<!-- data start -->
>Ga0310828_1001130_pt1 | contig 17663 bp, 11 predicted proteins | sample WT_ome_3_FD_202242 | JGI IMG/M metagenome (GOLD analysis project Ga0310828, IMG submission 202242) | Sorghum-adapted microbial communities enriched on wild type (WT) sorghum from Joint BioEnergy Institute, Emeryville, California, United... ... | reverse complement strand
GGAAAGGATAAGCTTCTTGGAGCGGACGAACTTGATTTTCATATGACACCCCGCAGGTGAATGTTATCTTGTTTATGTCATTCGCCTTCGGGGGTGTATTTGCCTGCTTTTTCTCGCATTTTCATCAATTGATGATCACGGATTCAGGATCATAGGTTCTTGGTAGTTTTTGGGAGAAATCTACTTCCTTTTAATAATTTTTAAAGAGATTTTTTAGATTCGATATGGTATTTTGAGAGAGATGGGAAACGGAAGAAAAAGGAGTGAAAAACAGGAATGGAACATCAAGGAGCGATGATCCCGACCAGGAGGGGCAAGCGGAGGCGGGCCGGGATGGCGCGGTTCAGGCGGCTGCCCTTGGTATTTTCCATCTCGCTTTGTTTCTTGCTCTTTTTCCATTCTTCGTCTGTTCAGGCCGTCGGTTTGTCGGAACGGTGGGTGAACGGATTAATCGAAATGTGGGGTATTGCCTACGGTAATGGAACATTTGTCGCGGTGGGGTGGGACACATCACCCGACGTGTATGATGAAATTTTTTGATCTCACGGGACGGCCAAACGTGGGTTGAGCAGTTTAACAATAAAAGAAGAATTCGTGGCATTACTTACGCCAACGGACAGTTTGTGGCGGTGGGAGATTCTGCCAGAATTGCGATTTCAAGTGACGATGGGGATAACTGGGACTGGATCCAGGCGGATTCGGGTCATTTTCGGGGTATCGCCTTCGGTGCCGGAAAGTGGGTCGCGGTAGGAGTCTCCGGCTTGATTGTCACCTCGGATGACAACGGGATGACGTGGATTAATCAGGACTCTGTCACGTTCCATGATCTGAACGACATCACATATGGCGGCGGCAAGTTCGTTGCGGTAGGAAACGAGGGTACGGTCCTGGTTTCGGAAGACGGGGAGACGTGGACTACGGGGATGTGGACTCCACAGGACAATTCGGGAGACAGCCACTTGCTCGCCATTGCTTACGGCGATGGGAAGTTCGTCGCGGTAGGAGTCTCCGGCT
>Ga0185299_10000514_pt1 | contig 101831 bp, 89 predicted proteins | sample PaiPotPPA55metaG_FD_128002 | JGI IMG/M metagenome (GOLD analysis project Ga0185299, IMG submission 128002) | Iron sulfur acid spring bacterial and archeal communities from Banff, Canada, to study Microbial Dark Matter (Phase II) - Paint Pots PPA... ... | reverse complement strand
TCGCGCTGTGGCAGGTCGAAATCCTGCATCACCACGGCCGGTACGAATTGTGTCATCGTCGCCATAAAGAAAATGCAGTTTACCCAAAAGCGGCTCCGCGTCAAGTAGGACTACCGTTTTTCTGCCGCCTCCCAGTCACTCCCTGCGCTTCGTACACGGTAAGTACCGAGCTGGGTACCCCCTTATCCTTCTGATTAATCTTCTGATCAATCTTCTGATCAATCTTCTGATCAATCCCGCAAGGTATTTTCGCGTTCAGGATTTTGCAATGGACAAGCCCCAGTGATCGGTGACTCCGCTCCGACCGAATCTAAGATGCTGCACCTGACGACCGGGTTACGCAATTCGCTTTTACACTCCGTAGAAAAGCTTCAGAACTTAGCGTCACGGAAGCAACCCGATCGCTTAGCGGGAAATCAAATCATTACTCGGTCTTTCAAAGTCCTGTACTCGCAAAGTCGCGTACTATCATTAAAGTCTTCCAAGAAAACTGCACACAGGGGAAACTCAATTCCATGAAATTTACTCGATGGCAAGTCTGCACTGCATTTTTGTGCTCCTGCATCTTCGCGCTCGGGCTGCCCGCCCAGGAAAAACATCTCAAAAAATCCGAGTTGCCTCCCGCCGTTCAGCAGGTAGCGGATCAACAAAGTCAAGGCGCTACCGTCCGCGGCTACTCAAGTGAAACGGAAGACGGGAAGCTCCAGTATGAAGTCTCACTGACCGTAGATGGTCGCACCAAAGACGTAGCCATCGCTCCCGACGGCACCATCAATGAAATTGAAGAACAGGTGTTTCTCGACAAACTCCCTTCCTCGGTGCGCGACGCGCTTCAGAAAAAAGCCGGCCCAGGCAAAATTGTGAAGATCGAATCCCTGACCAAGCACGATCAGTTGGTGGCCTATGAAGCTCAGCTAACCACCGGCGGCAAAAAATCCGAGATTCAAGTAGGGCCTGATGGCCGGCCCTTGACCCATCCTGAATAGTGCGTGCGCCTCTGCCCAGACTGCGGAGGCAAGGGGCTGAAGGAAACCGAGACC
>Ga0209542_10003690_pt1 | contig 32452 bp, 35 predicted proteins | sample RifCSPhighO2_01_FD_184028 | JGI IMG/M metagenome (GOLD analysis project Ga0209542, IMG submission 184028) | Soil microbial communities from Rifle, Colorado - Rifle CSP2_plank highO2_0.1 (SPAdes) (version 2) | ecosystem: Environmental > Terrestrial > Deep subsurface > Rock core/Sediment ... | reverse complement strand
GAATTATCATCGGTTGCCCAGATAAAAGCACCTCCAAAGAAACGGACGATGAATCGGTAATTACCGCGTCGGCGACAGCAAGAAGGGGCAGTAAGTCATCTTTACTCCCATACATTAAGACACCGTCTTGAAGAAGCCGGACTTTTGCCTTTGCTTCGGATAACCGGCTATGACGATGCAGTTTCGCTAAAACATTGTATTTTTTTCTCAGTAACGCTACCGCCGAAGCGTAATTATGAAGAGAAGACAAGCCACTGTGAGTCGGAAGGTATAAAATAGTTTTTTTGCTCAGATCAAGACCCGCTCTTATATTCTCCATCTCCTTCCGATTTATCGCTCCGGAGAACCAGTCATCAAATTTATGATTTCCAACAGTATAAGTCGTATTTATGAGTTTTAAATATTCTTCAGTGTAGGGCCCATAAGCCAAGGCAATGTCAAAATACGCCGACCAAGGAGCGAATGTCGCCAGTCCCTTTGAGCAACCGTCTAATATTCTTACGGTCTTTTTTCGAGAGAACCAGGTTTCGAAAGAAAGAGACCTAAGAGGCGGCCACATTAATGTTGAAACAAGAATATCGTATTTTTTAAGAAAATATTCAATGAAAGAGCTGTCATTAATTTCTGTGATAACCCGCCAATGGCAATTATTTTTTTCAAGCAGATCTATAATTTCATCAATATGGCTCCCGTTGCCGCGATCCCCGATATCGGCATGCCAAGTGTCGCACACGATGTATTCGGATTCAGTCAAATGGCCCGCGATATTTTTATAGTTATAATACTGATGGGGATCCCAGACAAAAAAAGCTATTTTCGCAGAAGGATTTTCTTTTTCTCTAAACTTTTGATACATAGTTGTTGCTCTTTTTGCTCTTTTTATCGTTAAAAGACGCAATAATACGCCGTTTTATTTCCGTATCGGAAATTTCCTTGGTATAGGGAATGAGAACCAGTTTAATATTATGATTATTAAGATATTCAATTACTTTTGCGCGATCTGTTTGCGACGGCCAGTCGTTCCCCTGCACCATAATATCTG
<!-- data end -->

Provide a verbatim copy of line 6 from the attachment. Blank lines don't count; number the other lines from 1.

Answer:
GAATTATCATCGGTTGCCCAGATAAAAGCACCTCCAAAGAAACGGACGATGAATCGGTAATTACCGCGTCGGCGACAGCAAGAAGGGGCAGTAAGTCATCTTTACTCCCATACATTAAGACACCGTCTTGAAGAAGCCGGACTTTTGCCTTTGCTTCGGATAACCGGCTATGACGATGCAGTTTCGCTAAAACATTGTATTTTTTTCTCAGTAACGCTACCGCCGAAGCGTAATTATGAAGAGAAGACAAGCCACTGTGAGTCGGAAGGTATAAAATAGTTTTTTTGCTCAGATCAAGACCCGCTCTTATATTCTCCATCTCCTTCCGATTTATCGCTCCGGAGAACCAGTCATCAAATTTATGATTTCCAACAGTATAAGTCGTATTTATGAGTTTTAAATATTCTTCAGTGTAGGGCCCATAAGCCAAGGCAATGTCAAAATACGCCGACCAAGGAGCGAATGTCGCCAGTCCCTTTGAGCAACCGTCTAATATTCTTACGGTCTTTTTTCGAGAGAACCAGGTTTCGAAAGAAAGAGACCTAAGAGGCGGCCACATTAATGTTGAAACAAGAATATCGTATTTTTTAAGAAAATATTCAATGAAAGAGCTGTCATTAATTTCTGTGATAACCCGCCAATGGCAATTATTTTTTTCAAGCAGATCTATAATTTCATCAATATGGCTCCCGTTGCCGCGATCCCCGATATCGGCATGCCAAGTGTCGCACACGATGTATTCGGATTCAGTCAAATGGCCCGCGATATTTTTATAGTTATAATACTGATGGGGATCCCAGACAAAAAAAGCTATTTTCGCAGAAGGATTTTCTTTTTCTCTAAACTTTTGATACATAGTTGTTGCTCTTTTTGCTCTTTTTATCGTTAAAAGACGCAATAATACGCCGTTTTATTTCCGTATCGGAAATTTCCTTGGTATAGGGAATGAGAACCAGTTTAATATTATGATTATTAAGATATTCAATTACTTTTGCGCGATCTGTTTGCGACGGCCAGTCGTTCCCCTGCACCATAATATCTG